I've been trying to capture just what it feels like to ride in a taxi here but I have had little luck. Afterall, how do I take a video or photo that comunicates what it feels like to drive into an intersection on the wrong side of the road, through a red light, with cars coming at you from both sides and straight ahead with a driver who is furious that anyone else is in his way? Well that is just what happens every 30 seconds here. Although the picture doesn't quite capture this, I think it communicates some of the feeling (yes that is a beer can in the cup holder - we're not sure if it was a joke or not). Lights and lanes are mere suggestions and the speed limit is how fast can you go with out hitting anyone.
I was amazed by the insanity of the taxi drivers in China but I believe the ones here are far worse. Yesterday we had a guy that I'm pretty sure was high. He constantly drove on both sides of the road yelling at the oncoming traffic to get out of his way while singing and bobbing his head fiercly along with the 80's rock music on the radio. I don't believe he used his brake once on the 10 minute trip home. I think the best comparison would be to watch a 6 year playing a racecar game and instead of wrecking, you come 2 inches from hitting the other car.
Despite the danger, taxis are also the easiest way to get around. It only costs $1-1.33 to go anywhere within the city and it's relatively quick. The other option is to take a combi which is a large van that you jump on and off of usually while it is still moving. Many of the locals say the combi drivers are worse than the taxis (if you've seen the Harry Potter movie with the night bus, it's pretty similar) but it's cheap (only 20 cents per person).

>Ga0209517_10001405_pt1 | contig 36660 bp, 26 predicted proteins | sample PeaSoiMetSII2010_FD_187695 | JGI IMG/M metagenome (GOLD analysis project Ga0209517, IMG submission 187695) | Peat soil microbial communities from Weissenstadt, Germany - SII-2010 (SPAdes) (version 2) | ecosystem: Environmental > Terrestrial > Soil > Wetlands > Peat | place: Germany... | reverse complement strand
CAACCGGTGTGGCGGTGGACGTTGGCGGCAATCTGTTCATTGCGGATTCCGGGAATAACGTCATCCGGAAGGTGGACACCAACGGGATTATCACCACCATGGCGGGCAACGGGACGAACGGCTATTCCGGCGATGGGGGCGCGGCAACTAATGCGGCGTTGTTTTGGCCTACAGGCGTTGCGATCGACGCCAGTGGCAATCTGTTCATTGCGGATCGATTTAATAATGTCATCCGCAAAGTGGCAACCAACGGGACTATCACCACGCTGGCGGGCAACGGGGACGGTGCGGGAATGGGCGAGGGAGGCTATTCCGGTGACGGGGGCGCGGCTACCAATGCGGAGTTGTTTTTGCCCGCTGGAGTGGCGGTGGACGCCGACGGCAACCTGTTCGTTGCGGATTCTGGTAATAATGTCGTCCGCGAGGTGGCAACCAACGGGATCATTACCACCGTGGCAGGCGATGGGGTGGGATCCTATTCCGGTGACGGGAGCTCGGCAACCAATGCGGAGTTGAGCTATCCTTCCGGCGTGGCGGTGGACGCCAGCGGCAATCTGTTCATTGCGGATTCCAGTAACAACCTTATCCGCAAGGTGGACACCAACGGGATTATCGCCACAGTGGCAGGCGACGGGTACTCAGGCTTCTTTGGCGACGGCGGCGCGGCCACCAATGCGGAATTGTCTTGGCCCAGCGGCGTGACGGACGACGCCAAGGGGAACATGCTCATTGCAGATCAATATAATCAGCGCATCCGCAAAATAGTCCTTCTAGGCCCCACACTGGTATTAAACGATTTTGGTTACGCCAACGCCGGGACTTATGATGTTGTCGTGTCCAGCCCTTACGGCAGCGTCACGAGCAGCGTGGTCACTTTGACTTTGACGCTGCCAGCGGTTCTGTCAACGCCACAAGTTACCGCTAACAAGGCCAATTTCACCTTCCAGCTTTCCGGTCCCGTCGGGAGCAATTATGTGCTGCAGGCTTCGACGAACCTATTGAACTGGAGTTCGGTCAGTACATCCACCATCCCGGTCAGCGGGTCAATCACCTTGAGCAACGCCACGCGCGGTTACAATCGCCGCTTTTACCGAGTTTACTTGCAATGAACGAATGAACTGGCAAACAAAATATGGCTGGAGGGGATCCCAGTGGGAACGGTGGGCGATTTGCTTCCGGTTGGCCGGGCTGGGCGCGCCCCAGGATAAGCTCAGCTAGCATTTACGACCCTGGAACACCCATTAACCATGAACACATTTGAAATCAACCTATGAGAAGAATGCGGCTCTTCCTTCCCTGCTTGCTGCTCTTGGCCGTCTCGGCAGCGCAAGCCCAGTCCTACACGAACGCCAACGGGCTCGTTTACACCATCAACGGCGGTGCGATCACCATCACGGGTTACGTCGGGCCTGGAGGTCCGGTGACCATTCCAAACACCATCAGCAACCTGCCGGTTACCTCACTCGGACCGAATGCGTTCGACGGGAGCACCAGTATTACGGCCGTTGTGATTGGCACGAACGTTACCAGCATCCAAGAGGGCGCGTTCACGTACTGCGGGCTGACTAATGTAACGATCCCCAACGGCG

Here in Arequipa the taxis can be bit dangerous (there are different scams to rob passengers) so you usually call a cab to pick you up, especially if you're a gringo. It usually isn't a big deal because there are so many they arrive within 2-3 minutes. To contrast this while we were in Lima with the Cubas's, Cesar preferred to call his "friend" to come pick us up. The problem being that his friend was usually on the other side of town and we'd have to wait an hour for him to arrive to drive us only a mile or two. Of course we only would call his friend right as we were ready to walk out the door. This has resulted in Hannah and I's new favorite expression, "Let me call my friend."
A little more about the earthquake for those who are interested. It originated in the north of Chili about 400-500 miles away and although it was just slightly weaker (7.7) than the one that hit Peru recently. I believe it struck a relatively remote area and didn't do too much damage. You can read more about it here.